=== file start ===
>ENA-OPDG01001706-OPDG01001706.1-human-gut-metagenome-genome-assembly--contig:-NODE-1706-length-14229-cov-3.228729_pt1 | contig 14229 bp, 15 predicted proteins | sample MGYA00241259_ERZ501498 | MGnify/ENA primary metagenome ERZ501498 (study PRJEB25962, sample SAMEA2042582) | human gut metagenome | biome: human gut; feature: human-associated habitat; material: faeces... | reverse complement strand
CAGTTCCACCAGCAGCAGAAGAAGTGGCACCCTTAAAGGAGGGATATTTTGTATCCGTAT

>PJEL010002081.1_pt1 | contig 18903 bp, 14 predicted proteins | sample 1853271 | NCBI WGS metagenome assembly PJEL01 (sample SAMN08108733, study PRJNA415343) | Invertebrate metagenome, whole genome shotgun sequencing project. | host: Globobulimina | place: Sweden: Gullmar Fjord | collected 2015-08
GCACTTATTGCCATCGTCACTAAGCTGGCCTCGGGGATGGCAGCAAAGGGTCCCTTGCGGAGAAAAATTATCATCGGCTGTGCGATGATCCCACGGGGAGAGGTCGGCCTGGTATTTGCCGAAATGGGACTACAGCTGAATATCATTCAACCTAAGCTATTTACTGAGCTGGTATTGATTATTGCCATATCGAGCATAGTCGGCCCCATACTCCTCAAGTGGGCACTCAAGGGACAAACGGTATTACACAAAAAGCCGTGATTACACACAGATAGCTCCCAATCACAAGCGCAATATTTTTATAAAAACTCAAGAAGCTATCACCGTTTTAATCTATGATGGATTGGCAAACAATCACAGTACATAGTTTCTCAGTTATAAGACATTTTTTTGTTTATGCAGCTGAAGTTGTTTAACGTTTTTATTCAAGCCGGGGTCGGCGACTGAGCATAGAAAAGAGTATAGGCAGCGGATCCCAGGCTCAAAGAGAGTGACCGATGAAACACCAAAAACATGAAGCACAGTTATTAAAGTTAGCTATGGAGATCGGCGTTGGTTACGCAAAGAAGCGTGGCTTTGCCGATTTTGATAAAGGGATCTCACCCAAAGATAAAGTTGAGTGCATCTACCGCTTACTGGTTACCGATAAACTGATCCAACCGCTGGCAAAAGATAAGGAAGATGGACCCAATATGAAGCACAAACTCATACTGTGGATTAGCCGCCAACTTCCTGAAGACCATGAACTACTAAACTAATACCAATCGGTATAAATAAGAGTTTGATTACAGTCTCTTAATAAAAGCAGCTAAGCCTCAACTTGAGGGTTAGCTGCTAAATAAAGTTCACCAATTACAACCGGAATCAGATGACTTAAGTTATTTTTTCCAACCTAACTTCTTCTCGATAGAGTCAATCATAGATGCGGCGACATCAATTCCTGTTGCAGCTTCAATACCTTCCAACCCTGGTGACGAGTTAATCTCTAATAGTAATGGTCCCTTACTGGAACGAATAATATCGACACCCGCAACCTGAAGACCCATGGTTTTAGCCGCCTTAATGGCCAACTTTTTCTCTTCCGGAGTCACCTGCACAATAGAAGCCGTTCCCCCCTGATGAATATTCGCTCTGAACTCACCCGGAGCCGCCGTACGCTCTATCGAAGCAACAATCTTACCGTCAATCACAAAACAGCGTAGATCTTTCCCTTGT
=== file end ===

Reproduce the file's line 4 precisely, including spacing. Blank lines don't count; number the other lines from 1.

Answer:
GCACTTATTGCCATCGTCACTAAGCTGGCCTCGGGGATGGCAGCAAAGGGTCCCTTGCGGAGAAAAATTATCATCGGCTGTGCGATGATCCCACGGGGAGAGGTCGGCCTGGTATTTGCCGAAATGGGACTACAGCTGAATATCATTCAACCTAAGCTATTTACTGAGCTGGTATTGATTATTGCCATATCGAGCATAGTCGGCCCCATACTCCTCAAGTGGGCACTCAAGGGACAAACGGTATTACACAAAAAGCCGTGATTACACACAGATAGCTCCCAATCACAAGCGCAATATTTTTATAAAAACTCAAGAAGCTATCACCGTTTTAATCTATGATGGATTGGCAAACAATCACAGTACATAGTTTCTCAGTTATAAGACATTTTTTTGTTTATGCAGCTGAAGTTGTTTAACGTTTTTATTCAAGCCGGGGTCGGCGACTGAGCATAGAAAAGAGTATAGGCAGCGGATCCCAGGCTCAAAGAGAGTGACCGATGAAACACCAAAAACATGAAGCACAGTTATTAAAGTTAGCTATGGAGATCGGCGTTGGTTACGCAAAGAAGCGTGGCTTTGCCGATTTTGATAAAGGGATCTCACCCAAAGATAAAGTTGAGTGCATCTACCGCTTACTGGTTACCGATAAACTGATCCAACCGCTGGCAAAAGATAAGGAAGATGGACCCAATATGAAGCACAAACTCATACTGTGGATTAGCCGCCAACTTCCTGAAGACCATGAACTACTAAACTAATACCAATCGGTATAAATAAGAGTTTGATTACAGTCTCTTAATAAAAGCAGCTAAGCCTCAACTTGAGGGTTAGCTGCTAAATAAAGTTCACCAATTACAACCGGAATCAGATGACTTAAGTTATTTTTTCCAACCTAACTTCTTCTCGATAGAGTCAATCATAGATGCGGCGACATCAATTCCTGTTGCAGCTTCAATACCTTCCAACCCTGGTGACGAGTTAATCTCTAATAGTAATGGTCCCTTACTGGAACGAATAATATCGACACCCGCAACCTGAAGACCCATGGTTTTAGCCGCCTTAATGGCCAACTTTTTCTCTTCCGGAGTCACCTGCACAATAGAAGCCGTTCCCCCCTGATGAATATTCGCTCTGAACTCACCCGGAGCCGCCGTACGCTCTATCGAAGCAACAATCTTACCGTCAATCACAAAACAGCGTAGATCTTTCCCTTGT